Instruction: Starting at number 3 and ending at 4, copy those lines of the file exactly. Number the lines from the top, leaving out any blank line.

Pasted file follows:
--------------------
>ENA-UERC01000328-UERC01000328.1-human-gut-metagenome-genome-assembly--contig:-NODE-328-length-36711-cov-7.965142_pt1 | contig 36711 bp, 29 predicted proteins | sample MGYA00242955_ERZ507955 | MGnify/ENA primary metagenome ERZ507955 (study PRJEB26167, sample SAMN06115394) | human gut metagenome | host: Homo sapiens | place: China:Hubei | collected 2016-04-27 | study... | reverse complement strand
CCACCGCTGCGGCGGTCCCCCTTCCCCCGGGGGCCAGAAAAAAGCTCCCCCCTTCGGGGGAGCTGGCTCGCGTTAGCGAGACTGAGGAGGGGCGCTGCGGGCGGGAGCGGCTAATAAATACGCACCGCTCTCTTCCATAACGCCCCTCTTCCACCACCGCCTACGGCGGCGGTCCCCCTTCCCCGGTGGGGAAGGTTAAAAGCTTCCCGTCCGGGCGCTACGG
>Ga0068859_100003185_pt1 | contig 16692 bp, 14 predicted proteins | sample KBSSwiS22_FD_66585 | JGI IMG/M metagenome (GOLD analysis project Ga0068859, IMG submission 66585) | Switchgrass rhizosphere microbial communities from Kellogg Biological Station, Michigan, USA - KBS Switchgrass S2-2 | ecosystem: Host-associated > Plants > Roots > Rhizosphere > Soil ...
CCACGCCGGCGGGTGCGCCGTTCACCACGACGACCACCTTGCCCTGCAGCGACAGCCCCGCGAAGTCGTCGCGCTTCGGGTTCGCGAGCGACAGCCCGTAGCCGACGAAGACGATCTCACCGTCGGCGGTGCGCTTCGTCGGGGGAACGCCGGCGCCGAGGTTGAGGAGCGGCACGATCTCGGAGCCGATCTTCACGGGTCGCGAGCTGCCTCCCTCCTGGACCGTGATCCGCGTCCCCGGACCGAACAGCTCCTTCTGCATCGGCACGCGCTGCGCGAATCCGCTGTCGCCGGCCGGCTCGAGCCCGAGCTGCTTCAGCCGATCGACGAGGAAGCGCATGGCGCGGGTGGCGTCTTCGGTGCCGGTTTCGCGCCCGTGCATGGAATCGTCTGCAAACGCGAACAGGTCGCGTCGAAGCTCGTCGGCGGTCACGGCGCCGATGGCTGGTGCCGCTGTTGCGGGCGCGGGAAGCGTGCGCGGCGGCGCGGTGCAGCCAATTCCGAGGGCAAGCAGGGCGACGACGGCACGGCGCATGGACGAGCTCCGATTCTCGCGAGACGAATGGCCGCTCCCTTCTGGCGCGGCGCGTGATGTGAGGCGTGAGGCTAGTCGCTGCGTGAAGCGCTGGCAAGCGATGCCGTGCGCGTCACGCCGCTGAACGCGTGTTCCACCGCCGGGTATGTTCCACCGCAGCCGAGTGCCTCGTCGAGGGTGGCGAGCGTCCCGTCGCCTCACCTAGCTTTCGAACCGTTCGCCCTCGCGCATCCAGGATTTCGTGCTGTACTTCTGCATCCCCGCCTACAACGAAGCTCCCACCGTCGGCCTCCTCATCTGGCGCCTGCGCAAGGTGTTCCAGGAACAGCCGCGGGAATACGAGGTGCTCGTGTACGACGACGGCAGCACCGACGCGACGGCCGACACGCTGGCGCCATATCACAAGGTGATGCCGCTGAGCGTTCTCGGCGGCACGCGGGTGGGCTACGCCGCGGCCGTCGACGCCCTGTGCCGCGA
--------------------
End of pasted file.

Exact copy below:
>Ga0068859_100003185_pt1 | contig 16692 bp, 14 predicted proteins | sample KBSSwiS22_FD_66585 | JGI IMG/M metagenome (GOLD analysis project Ga0068859, IMG submission 66585) | Switchgrass rhizosphere microbial communities from Kellogg Biological Station, Michigan, USA - KBS Switchgrass S2-2 | ecosystem: Host-associated > Plants > Roots > Rhizosphere > Soil ...
CCACGCCGGCGGGTGCGCCGTTCACCACGACGACCACCTTGCCCTGCAGCGACAGCCCCGCGAAGTCGTCGCGCTTCGGGTTCGCGAGCGACAGCCCGTAGCCGACGAAGACGATCTCACCGTCGGCGGTGCGCTTCGTCGGGGGAACGCCGGCGCCGAGGTTGAGGAGCGGCACGATCTCGGAGCCGATCTTCACGGGTCGCGAGCTGCCTCCCTCCTGGACCGTGATCCGCGTCCCCGGACCGAACAGCTCCTTCTGCATCGGCACGCGCTGCGCGAATCCGCTGTCGCCGGCCGGCTCGAGCCCGAGCTGCTTCAGCCGATCGACGAGGAAGCGCATGGCGCGGGTGGCGTCTTCGGTGCCGGTTTCGCGCCCGTGCATGGAATCGTCTGCAAACGCGAACAGGTCGCGTCGAAGCTCGTCGGCGGTCACGGCGCCGATGGCTGGTGCCGCTGTTGCGGGCGCGGGAAGCGTGCGCGGCGGCGCGGTGCAGCCAATTCCGAGGGCAAGCAGGGCGACGACGGCACGGCGCATGGACGAGCTCCGATTCTCGCGAGACGAATGGCCGCTCCCTTCTGGCGCGGCGCGTGATGTGAGGCGTGAGGCTAGTCGCTGCGTGAAGCGCTGGCAAGCGATGCCGTGCGCGTCACGCCGCTGAACGCGTGTTCCACCGCCGGGTATGTTCCACCGCAGCCGAGTGCCTCGTCGAGGGTGGCGAGCGTCCCGTCGCCTCACCTAGCTTTCGAACCGTTCGCCCTCGCGCATCCAGGATTTCGTGCTGTACTTCTGCATCCCCGCCTACAACGAAGCTCCCACCGTCGGCCTCCTCATCTGGCGCCTGCGCAAGGTGTTCCAGGAACAGCCGCGGGAATACGAGGTGCTCGTGTACGACGACGGCAGCACCGACGCGACGGCCGACACGCTGGCGCCATATCACAAGGTGATGCCGCTGAGCGTTCTCGGCGGCACGCGGGTGGGCTACGCCGCGGCCGTCGACGCCCTGTGCCGCGA